2 Eex V. Clai-ke, 8 T. E. 220. It is « Supra, §§ 22, 23, 24, 189, 204. But 
observable, that the matter sworn to was if the deed has not been delivered, the 
rather a matter of judgment than of party is not conclusively bound. Eobin- 
certainty in fact. But in Thornes v. son v. Cushman, 2 Denio, 149. 

White, 1 Tyrwh. & Grang. 110, the party 


repel their effect, in the same manner as though they were 
only parol admissions.^ [*It is scarcely necessary to say, that 
all estoppels in deed must be mutual, i.e., must bind both par- 
ties. Hence recitals in a deed may bind a party, in one relation 
or capacity, and not in another.^ And writers of authority affirm, 
that "it is now clearly settled, that a party is not estopped from 
avoiding his deed by proving that it was entered into from a 
fraudulent, illegal, or immoral purpose."^ So the tenant is so 
estopped to deny the title of his landlord, that he cannot take 
advantage of any formal defect therein, which appears in the course 
of the trial in a suit for use and occupation.*] 

§ 212. Other admissions, though in writing, not having been 
acted upon by another to his prejudice, nor falling within the 
reasons before mentioned for estopping the party to gainsay them, 
are not conclusive against him, but are left at large, to be weighed 
with other evidence by the jury. Of this sort are receipts, or mere 
acknowledgments, given for goods on money, whether on separate 
papers, or indorsed on deeds or on negotiable securities ; ^ the 
adjustment of a loss, on a policy of insurance, made without fuU 
knowledge of all the circumstances, or under a mistake of fact, 
or under any other invalidating circumstances ; ^ and aceounts 
rendered, such as an attorney's bill,'' and the like. So, of a bill 
in chancery, which is evidence against the plaintiff of the admi&- 
sions it contains, though very feeble evidence, so far it may be 
taken as the suggestion of counsel.* 

1 Bowman v. Eostron, 2 Ad. & El. 295, receipt of the purchase-money in a deed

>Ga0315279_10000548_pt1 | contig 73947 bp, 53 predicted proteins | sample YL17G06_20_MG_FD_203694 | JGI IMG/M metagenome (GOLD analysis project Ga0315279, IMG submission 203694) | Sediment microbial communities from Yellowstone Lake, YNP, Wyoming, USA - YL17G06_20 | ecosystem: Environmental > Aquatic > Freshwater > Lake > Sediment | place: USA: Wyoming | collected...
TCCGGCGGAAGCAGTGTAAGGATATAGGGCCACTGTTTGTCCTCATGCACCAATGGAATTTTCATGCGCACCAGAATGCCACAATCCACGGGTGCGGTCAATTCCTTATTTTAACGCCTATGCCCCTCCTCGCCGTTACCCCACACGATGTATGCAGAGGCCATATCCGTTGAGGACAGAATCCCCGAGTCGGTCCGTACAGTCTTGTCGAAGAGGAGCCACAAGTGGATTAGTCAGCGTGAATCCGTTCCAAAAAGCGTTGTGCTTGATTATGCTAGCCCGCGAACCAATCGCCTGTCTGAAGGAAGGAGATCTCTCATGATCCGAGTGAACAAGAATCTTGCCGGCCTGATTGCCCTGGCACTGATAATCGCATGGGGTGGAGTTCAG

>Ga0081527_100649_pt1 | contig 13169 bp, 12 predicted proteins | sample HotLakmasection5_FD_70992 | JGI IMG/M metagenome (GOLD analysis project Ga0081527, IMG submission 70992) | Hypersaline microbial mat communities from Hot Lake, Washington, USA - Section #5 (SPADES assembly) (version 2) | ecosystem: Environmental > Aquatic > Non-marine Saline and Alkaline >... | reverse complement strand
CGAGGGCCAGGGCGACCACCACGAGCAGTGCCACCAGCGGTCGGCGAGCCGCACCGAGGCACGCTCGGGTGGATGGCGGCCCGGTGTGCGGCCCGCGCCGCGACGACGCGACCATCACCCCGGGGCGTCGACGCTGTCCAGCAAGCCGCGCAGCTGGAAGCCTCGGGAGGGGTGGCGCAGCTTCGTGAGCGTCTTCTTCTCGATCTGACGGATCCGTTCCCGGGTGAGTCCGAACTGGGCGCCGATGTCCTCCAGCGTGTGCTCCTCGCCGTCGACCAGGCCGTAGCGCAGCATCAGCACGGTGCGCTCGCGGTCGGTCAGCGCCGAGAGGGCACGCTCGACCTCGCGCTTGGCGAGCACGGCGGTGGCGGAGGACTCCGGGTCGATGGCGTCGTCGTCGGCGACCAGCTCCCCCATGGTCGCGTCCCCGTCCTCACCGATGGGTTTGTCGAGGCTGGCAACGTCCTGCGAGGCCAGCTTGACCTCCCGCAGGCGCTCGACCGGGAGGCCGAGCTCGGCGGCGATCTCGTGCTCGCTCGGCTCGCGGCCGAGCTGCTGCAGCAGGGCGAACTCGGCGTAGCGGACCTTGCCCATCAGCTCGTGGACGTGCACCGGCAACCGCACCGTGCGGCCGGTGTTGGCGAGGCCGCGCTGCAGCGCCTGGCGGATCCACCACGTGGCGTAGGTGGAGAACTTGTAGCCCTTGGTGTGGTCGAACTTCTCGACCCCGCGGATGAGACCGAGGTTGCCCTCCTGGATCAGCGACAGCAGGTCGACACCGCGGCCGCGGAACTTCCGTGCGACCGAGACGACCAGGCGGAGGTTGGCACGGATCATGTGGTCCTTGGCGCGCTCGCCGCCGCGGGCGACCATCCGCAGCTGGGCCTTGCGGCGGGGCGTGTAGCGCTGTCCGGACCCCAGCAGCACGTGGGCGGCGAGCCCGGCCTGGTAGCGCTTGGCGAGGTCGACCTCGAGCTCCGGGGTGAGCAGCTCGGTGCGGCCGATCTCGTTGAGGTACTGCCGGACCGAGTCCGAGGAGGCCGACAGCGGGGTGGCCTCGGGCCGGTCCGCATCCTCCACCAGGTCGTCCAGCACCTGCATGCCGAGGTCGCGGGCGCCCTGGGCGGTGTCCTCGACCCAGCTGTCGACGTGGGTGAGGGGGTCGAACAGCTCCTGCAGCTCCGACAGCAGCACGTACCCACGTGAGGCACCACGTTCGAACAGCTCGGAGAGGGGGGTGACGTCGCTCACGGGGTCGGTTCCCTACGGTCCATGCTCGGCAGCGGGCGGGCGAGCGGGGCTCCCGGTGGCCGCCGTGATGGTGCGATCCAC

n. ; Woodward v. Larkin, 3 Esp. 286 ; of land is no evidence of the fact against 
Mayor of Carlisle v. Blamire, 8 East, 487, a stranger. Lloyd v. Lynch, 28 Penn. St. 
492, 493. 419. The receipt of the mortgagee, it 

2 [* 2 Smith's Lead. Cas. 442 ; Taylor's has been held, is not evidence of a pay- 
Bvid. § 82. ment by the mortgagor, at the date of 

^ Taylor's Evid. § 80. the receipt as against the assignee of the 

* Dolby V. lies, 11 Ad. & El. 335.] mortgage whose title dates subsequent to 

^ Skaife u. Jackson, 3 B. & C. 421 ; the date of the receipt. Foster v. Beals, 

Graves v. Key, 3 B. & A. 313 ; Straton v. 21 ». Y. Ct. of App. 247 ("three judges 

Eastall, 2 T. E. 366; Eairmaner v. Budd, dissenting).] 

7 Bing. 574; Lampon v. Corke, 5 B. & « Eayner v. Hall, 7 Taunt. 725; Shep- 
Ald. 606, 611, per Holroyd, J. ; Harden v. herd v. Chewter, 1 Campb. 274, 276, note 
Gordon, 2 Mason, 541, 561; Fuller v. by the reporter ; Adams ti. Sanders, 1 M. 
Crittenden, 9 Conn. 401 ; Ensign v. Web- & M. 373 ; Christian v. Coombe, 2 Esp. 
ster, 1 Johns. Cas. 145; Putnam !>. Lewis, 469; Bilbie v. Lumley, 2 East, 469; El- 

8 Johns. 389 ; Stackpole v. Arnold, 11 ting v. Scott, 2 Johns. 157. 

Mass. 27; Tucker v. Maxwell, Id. 143; ' Lovebridge v. Botham, 1 B. & P. 49 
Wilkinson v. Scott, 17 Mass. 249; [infra, » BuU. N. P. 235; Doe v. Syboum, 7 
§ 305.] [* The acknowledgment of the T. E. 3. See vol. 8, § 276. 

vol.. I. 21 




{ * § 213. Confessions are direct, and indirect, or implied. 

214. Grounds of caution in regard to such evidence in criminal cases. 

215. Under what circumstances confessions are received. 

216. Confessions are judicial and extra-judicial. 

217. Naked confessions insufficient, without proof of corpus delicti. 

218. All taken together. Jury not bound to give equal credit to all. 

219. Must be voluntary ; i.e., not obtained through Jiope or fear. 

220. How far promises or threats will exclude confessions.